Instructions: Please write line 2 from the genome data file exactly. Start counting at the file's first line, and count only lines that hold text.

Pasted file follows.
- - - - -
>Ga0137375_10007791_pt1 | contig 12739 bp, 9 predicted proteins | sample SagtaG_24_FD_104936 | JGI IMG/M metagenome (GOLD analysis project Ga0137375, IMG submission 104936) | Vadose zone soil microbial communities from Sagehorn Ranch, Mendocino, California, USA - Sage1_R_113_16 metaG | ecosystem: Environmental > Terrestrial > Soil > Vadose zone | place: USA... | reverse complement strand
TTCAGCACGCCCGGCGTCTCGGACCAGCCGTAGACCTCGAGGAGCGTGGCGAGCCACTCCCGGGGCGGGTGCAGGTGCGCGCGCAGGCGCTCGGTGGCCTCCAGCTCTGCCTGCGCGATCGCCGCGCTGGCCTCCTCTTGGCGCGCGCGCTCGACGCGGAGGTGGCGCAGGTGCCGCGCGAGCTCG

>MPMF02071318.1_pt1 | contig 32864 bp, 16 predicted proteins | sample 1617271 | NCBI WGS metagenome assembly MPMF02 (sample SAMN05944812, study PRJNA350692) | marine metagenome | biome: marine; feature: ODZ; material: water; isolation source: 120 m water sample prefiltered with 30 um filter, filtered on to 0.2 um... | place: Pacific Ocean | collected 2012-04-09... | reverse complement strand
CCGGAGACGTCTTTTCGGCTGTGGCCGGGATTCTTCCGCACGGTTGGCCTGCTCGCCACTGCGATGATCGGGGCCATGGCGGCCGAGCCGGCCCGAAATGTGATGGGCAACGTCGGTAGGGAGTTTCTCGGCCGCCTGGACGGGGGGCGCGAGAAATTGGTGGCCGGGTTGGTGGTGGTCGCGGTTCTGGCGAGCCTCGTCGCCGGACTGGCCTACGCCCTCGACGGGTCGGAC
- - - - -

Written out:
TTCAGCACGCCCGGCGTCTCGGACCAGCCGTAGACCTCGAGGAGCGTGGCGAGCCACTCCCGGGGCGGGTGCAGGTGCGCGCGCAGGCGCTCGGTGGCCTCCAGCTCTGCCTGCGCGATCGCCGCGCTGGCCTCCTCTTGGCGCGCGCGCTCGACGCGGAGGTGGCGCAGGTGCCGCGCGAGCTCG